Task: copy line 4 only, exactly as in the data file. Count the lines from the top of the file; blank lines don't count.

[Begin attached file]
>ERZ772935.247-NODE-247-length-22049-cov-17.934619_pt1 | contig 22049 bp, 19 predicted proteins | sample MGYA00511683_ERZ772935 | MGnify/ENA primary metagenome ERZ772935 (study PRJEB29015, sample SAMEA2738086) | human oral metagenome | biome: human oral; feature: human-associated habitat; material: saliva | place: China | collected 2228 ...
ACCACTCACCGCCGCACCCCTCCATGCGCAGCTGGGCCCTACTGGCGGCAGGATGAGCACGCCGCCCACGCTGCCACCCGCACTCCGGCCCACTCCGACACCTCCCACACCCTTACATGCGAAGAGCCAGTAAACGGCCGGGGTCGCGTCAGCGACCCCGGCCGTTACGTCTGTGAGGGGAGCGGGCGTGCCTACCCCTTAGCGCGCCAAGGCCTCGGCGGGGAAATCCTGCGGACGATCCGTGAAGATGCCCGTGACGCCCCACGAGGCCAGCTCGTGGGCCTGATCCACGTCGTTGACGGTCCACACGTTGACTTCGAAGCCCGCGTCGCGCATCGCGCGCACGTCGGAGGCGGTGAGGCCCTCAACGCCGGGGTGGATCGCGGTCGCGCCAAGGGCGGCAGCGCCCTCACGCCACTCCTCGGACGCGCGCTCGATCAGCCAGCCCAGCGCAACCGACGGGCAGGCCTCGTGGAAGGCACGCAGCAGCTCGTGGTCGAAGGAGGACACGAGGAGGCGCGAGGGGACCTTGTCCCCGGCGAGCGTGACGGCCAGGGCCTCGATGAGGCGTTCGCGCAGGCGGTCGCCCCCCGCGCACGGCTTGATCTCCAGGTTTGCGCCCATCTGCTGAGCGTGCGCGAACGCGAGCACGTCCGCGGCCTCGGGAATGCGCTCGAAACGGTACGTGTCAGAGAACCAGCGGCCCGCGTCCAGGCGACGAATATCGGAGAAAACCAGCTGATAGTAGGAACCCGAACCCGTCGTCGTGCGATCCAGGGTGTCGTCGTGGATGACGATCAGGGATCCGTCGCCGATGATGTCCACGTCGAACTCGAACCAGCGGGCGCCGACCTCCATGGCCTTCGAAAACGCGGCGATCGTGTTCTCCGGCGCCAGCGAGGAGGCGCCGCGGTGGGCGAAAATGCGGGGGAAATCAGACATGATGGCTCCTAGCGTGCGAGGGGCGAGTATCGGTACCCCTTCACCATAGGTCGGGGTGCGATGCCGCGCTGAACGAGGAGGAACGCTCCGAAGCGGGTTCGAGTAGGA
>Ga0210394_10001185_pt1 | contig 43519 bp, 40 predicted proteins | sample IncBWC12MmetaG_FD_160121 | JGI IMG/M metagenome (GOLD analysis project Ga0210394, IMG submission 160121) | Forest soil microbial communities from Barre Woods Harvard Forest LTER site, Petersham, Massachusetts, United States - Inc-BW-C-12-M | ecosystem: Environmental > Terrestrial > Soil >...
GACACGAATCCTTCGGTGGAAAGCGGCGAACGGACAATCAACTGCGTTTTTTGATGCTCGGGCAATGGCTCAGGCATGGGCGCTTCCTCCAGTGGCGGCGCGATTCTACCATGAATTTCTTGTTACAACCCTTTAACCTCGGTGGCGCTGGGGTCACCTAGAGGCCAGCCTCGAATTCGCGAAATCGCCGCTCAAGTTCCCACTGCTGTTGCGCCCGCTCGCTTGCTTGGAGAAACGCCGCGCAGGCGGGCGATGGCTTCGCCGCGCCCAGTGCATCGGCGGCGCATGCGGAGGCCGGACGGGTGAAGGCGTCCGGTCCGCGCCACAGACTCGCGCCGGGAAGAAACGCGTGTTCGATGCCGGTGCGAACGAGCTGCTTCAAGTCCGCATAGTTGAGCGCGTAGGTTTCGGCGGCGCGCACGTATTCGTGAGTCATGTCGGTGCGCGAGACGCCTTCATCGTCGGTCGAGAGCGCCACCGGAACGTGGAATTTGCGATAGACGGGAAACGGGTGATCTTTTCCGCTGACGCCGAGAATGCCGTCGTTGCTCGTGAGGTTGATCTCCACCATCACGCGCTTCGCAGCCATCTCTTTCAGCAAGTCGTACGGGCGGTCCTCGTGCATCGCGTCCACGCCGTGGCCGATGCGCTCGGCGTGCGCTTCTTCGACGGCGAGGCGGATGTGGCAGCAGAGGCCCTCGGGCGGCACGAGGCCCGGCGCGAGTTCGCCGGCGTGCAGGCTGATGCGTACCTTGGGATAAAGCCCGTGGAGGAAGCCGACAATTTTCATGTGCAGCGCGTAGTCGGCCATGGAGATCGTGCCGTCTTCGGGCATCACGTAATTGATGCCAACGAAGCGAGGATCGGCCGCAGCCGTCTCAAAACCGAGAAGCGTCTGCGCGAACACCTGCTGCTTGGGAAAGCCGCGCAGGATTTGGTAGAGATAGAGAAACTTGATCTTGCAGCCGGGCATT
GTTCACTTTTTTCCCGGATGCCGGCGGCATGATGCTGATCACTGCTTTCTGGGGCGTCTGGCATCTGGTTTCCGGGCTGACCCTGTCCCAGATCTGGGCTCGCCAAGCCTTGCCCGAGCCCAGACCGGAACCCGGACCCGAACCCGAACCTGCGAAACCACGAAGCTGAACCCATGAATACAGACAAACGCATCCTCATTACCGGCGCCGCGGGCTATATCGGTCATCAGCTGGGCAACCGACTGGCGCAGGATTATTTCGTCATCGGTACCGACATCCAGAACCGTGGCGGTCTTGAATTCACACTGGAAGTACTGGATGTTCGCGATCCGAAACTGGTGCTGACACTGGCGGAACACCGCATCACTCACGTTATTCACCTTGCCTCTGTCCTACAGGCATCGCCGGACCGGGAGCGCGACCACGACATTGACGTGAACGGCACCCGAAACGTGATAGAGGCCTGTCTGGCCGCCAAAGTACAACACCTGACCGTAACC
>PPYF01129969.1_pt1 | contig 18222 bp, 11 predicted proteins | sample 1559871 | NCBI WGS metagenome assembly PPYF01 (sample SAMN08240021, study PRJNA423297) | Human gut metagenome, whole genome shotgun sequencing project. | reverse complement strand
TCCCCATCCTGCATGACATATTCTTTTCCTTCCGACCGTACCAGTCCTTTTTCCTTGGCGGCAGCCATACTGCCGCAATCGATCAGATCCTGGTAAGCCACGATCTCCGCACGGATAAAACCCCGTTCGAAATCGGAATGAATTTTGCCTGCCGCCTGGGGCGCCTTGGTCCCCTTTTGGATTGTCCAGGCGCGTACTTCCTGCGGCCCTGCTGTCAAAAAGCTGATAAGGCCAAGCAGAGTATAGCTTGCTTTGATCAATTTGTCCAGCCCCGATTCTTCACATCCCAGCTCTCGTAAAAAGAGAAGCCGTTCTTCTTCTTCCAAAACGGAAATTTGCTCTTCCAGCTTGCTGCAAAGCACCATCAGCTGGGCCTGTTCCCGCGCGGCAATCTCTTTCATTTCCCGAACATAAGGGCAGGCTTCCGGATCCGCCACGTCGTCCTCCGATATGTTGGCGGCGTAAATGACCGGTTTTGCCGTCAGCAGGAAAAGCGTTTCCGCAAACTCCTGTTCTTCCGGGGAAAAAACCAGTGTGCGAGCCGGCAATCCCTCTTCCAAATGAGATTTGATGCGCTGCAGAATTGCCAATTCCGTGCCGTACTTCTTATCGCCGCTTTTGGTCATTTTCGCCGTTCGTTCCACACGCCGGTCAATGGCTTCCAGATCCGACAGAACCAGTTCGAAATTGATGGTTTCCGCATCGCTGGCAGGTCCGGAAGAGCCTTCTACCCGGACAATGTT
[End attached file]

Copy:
GACACGAATCCTTCGGTGGAAAGCGGCGAACGGACAATCAACTGCGTTTTTTGATGCTCGGGCAATGGCTCAGGCATGGGCGCTTCCTCCAGTGGCGGCGCGATTCTACCATGAATTTCTTGTTACAACCCTTTAACCTCGGTGGCGCTGGGGTCACCTAGAGGCCAGCCTCGAATTCGCGAAATCGCCGCTCAAGTTCCCACTGCTGTTGCGCCCGCTCGCTTGCTTGGAGAAACGCCGCGCAGGCGGGCGATGGCTTCGCCGCGCCCAGTGCATCGGCGGCGCATGCGGAGGCCGGACGGGTGAAGGCGTCCGGTCCGCGCCACAGACTCGCGCCGGGAAGAAACGCGTGTTCGATGCCGGTGCGAACGAGCTGCTTCAAGTCCGCATAGTTGAGCGCGTAGGTTTCGGCGGCGCGCACGTATTCGTGAGTCATGTCGGTGCGCGAGACGCCTTCATCGTCGGTCGAGAGCGCCACCGGAACGTGGAATTTGCGATAGACGGGAAACGGGTGATCTTTTCCGCTGACGCCGAGAATGCCGTCGTTGCTCGTGAGGTTGATCTCCACCATCACGCGCTTCGCAGCCATCTCTTTCAGCAAGTCGTACGGGCGGTCCTCGTGCATCGCGTCCACGCCGTGGCCGATGCGCTCGGCGTGCGCTTCTTCGACGGCGAGGCGGATGTGGCAGCAGAGGCCCTCGGGCGGCACGAGGCCCGGCGCGAGTTCGCCGGCGTGCAGGCTGATGCGTACCTTGGGATAAAGCCCGTGGAGGAAGCCGACAATTTTCATGTGCAGCGCGTAGTCGGCCATGGAGATCGTGCCGTCTTCGGGCATCACGTAATTGATGCCAACGAAGCGAGGATCGGCCGCAGCCGTCTCAAAACCGAGAAGCGTCTGCGCGAACACCTGCTGCTTGGGAAAGCCGCGCAGGATTTGGTAGAGATAGAGAAACTTGATCTTGCAGCCGGGCATT